# Creating a Lane Detection Program Using OpenCV-Python

Mar 1 · 4 min read

Back in China, I used to stand atop bridges that overlook the bustling roads of Beijing and recite the brand of every car that zoomed by. “Benz…Toyota…Nissan…Mazda…” My interest and passion for cars led me to conduct more research about these inventions. During my research, I encountered a tutorial on how to code a lane detection program, which looked very interesting, but quite challenging.

For detecting lane lines, this project uses OpenCV-Python. The first step in this process is edge detection, which identifies regions in an image with sharp changes in color intensity. Images are made up of individual pixels, and their intensity is represented on a scale of 0–255. Figure 0 represents the color black, while 255 is white. To make processing this image easier, convert this image into grayscale, or black and white. This way, there is only one channel of color, instead of the usual red, blue, and green.

Next, apply a Gaussian Blur to smooth out the image and reduce noise. Applying a Gaussian Blur will minimize errors when detecting the lane lines.

After applying the blur, use the Canny function to trace out areas with the strongest gradient, or change in color. Canny edge detection traces out areas with sharp changes in color intensity, which helps make the lane lines more discernible. The areas in black are the parts of the photo where the differences in intensity between pixels are small while the white lines represent parts with high changes in intensity.

With the lane lines marked clearly, focus on a specific region that encompasses the lane lines. The first step in doing so is using Matplotlib. Matplotlib is a plotting function in Python that creates coordinates. As shown in the image below, the three coordinates that encapsulate the region containing lane lines are as follows: (200, 700), (1100, 700), and (550, 250).

The three points create a triangular region, which we will create a mask for. Create this mask using a NumPy array to specify the three coordinates and enter the command “np.zeros_like” to set the pixel intensity to 0, or black. Then, use OpenCV’s fillPoly function to fill our region of interest with white; we use “250” to set pixel intensity to the max. The mask helps focus on the region of interest only, instead of the entire image.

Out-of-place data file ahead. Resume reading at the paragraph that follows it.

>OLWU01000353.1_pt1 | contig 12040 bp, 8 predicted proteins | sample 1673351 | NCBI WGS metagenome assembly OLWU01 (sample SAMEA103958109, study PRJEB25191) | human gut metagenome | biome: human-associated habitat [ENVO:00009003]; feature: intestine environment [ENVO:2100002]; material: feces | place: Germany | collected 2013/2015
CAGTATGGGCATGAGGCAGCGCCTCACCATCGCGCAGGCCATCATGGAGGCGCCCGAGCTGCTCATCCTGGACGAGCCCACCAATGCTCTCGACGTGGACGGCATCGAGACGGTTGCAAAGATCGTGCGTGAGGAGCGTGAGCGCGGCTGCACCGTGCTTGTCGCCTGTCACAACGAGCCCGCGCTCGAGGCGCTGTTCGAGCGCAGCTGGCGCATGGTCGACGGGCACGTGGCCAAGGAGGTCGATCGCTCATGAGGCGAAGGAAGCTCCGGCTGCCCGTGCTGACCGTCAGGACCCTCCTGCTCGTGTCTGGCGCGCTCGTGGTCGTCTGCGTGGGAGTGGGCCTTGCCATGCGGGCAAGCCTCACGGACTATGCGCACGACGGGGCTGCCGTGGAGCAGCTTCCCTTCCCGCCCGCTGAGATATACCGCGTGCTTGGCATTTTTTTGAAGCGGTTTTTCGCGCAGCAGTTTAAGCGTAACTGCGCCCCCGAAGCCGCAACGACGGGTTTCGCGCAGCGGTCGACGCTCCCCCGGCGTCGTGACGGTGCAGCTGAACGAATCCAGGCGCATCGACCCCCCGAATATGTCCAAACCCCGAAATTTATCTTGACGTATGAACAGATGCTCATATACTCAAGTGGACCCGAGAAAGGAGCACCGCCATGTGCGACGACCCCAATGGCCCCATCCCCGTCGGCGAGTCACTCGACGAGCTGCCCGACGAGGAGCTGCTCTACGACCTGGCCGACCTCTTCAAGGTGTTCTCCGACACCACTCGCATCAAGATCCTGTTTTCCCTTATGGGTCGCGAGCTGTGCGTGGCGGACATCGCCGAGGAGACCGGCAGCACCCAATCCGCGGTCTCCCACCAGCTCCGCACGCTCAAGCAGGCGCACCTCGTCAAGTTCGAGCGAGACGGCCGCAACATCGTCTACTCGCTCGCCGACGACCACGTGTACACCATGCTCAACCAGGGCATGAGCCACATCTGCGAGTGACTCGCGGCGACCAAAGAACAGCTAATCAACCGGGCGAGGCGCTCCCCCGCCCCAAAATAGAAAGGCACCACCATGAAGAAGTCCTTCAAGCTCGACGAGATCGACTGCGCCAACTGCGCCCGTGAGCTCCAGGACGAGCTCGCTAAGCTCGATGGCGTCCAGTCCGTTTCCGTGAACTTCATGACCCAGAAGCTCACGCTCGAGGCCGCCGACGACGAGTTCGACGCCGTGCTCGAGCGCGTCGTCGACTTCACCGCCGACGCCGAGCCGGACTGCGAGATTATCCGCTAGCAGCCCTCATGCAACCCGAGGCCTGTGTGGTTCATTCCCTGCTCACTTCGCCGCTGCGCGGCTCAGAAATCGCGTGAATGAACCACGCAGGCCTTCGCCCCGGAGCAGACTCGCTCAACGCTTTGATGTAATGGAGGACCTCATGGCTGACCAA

Next, find lines that best fit each lane line through the Hough transform function. Hough transform is a technique that is used to identify lines, among other things, using a voting procedure. The Hough space is similar to a regular x-y coordinate plane, also known as the Cartesian coordinate plane. Straight lines are usually represented by the equation y = mx + b, with ‘m’ as the slope and ‘b’ as the y-intercept. Such equations can be plotted into the Hough space as a single point, with m being the x coordinate and b as the y(m, b).

What if we had a single point, instead of a line? There are an infinite amount of lines that can pass through this point, each with a unique slope and y-intercept. For each line that passes through this point, plot a point using this line’s slope and y-intercept onto the Hough space. Eventually, the family of equations that passes through this point forms a line in the Hough space.

Now, add a point onto our coordinate plane, which allows for the plotting of the family of lines passing this point on the Hough space. Eventually, the Hough space will be filled with lines, formed by individual data points from linear equations in the x-y plane. However, the lane lines on the image are not perfectly straight lines due to the curvature of the road and other factors. To solve this issue, find the line of best fit: the line that passes through the most data points. The Hough space can be split into grids, and these lines are then graphed onto the Hough space. Whichever grid contains the most points of intersection will be the line we use. With the Hough transform, find the lines of best fit and apply them onto the image.

The final step is to blend the image with the lines of best fit with the original image so that the lines can show up on the lanes instead of a black screen.

## Nerd For Tech

An Educational Media House

Written by

## Kerry Ji

Innovator at The Knowledge Society

## Nerd For Tech

An Educational Media House

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